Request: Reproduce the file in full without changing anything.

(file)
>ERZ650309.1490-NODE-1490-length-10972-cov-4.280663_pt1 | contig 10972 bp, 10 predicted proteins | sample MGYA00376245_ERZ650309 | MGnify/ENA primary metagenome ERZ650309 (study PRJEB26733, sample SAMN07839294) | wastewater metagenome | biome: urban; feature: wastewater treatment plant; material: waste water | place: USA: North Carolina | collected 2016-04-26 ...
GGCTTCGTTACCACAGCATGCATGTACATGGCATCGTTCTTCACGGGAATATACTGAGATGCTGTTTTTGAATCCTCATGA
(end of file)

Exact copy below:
>ERZ650309.1490-NODE-1490-length-10972-cov-4.280663_pt1 | contig 10972 bp, 10 predicted proteins | sample MGYA00376245_ERZ650309 | MGnify/ENA primary metagenome ERZ650309 (study PRJEB26733, sample SAMN07839294) | wastewater metagenome | biome: urban; feature: wastewater treatment plant; material: waste water | place: USA: North Carolina | collected 2016-04-26 ...
GGCTTCGTTACCACAGCATGCATGTACATGGCATCGTTCTTCACGGGAATATACTGAGATGCTGTTTTTGAATCCTCATGA